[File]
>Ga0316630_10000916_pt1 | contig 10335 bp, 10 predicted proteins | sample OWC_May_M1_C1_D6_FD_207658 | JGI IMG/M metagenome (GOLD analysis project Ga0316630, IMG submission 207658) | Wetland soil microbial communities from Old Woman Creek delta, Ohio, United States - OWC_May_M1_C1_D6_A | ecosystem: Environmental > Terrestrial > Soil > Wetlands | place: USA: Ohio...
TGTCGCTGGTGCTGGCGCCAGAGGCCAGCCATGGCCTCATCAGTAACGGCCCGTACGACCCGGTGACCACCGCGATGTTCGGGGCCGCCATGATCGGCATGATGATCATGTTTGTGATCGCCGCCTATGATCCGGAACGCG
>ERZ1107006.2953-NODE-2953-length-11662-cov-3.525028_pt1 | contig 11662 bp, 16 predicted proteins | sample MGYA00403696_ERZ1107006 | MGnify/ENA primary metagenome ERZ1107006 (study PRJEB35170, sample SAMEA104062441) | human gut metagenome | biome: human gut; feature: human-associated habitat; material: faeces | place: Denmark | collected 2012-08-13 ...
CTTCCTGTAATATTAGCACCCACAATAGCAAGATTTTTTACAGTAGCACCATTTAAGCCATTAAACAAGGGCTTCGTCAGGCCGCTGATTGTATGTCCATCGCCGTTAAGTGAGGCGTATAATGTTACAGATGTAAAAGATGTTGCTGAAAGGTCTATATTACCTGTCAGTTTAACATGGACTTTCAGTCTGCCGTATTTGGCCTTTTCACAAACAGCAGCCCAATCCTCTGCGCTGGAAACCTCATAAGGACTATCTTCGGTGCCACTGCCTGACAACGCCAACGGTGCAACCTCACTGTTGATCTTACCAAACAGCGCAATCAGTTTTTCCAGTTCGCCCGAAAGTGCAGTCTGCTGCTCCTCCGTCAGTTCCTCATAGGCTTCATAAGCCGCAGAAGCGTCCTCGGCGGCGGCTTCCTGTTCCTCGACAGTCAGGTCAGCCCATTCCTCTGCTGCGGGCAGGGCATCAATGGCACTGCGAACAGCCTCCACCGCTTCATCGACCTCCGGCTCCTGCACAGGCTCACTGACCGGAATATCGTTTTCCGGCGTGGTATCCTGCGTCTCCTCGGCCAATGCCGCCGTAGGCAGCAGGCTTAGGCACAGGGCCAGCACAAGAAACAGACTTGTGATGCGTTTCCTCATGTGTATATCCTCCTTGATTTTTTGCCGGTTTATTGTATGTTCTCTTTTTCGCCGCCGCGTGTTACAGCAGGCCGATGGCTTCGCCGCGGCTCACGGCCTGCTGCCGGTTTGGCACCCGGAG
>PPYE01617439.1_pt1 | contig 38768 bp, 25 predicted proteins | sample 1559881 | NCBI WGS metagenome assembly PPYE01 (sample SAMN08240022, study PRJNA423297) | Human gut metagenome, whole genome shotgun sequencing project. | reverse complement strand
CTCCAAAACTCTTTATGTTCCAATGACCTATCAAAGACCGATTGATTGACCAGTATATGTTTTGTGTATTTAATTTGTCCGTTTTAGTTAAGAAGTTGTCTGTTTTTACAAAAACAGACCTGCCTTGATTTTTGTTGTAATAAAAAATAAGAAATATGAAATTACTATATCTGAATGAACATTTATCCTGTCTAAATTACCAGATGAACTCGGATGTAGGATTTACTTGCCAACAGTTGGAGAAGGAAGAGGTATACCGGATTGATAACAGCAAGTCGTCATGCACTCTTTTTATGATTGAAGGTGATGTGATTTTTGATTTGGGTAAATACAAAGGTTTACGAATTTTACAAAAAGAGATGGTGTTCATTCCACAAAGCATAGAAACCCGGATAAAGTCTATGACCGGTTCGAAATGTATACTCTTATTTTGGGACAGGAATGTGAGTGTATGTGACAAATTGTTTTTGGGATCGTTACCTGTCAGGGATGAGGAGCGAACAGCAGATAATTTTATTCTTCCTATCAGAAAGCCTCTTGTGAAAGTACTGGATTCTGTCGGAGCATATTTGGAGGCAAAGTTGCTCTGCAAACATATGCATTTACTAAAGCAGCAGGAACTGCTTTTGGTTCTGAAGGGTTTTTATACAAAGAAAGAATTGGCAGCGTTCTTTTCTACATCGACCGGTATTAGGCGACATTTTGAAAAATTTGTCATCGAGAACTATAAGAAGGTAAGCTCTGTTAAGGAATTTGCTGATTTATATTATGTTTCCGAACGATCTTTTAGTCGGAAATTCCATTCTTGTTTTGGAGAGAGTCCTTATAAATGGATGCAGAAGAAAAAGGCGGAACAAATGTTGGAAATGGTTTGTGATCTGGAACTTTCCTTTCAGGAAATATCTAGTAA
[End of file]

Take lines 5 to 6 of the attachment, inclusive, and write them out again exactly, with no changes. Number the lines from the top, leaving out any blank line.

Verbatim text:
>PPYE01617439.1_pt1 | contig 38768 bp, 25 predicted proteins | sample 1559881 | NCBI WGS metagenome assembly PPYE01 (sample SAMN08240022, study PRJNA423297) | Human gut metagenome, whole genome shotgun sequencing project. | reverse complement strand
CTCCAAAACTCTTTATGTTCCAATGACCTATCAAAGACCGATTGATTGACCAGTATATGTTTTGTGTATTTAATTTGTCCGTTTTAGTTAAGAAGTTGTCTGTTTTTACAAAAACAGACCTGCCTTGATTTTTGTTGTAATAAAAAATAAGAAATATGAAATTACTATATCTGAATGAACATTTATCCTGTCTAAATTACCAGATGAACTCGGATGTAGGATTTACTTGCCAACAGTTGGAGAAGGAAGAGGTATACCGGATTGATAACAGCAAGTCGTCATGCACTCTTTTTATGATTGAAGGTGATGTGATTTTTGATTTGGGTAAATACAAAGGTTTACGAATTTTACAAAAAGAGATGGTGTTCATTCCACAAAGCATAGAAACCCGGATAAAGTCTATGACCGGTTCGAAATGTATACTCTTATTTTGGGACAGGAATGTGAGTGTATGTGACAAATTGTTTTTGGGATCGTTACCTGTCAGGGATGAGGAGCGAACAGCAGATAATTTTATTCTTCCTATCAGAAAGCCTCTTGTGAAAGTACTGGATTCTGTCGGAGCATATTTGGAGGCAAAGTTGCTCTGCAAACATATGCATTTACTAAAGCAGCAGGAACTGCTTTTGGTTCTGAAGGGTTTTTATACAAAGAAAGAATTGGCAGCGTTCTTTTCTACATCGACCGGTATTAGGCGACATTTTGAAAAATTTGTCATCGAGAACTATAAGAAGGTAAGCTCTGTTAAGGAATTTGCTGATTTATATTATGTTTCCGAACGATCTTTTAGTCGGAAATTCCATTCTTGTTTTGGAGAGAGTCCTTATAAATGGATGCAGAAGAAAAAGGCGGAACAAATGTTGGAAATGGTTTGTGATCTGGAACTTTCCTTTCAGGAAATATCTAGTAA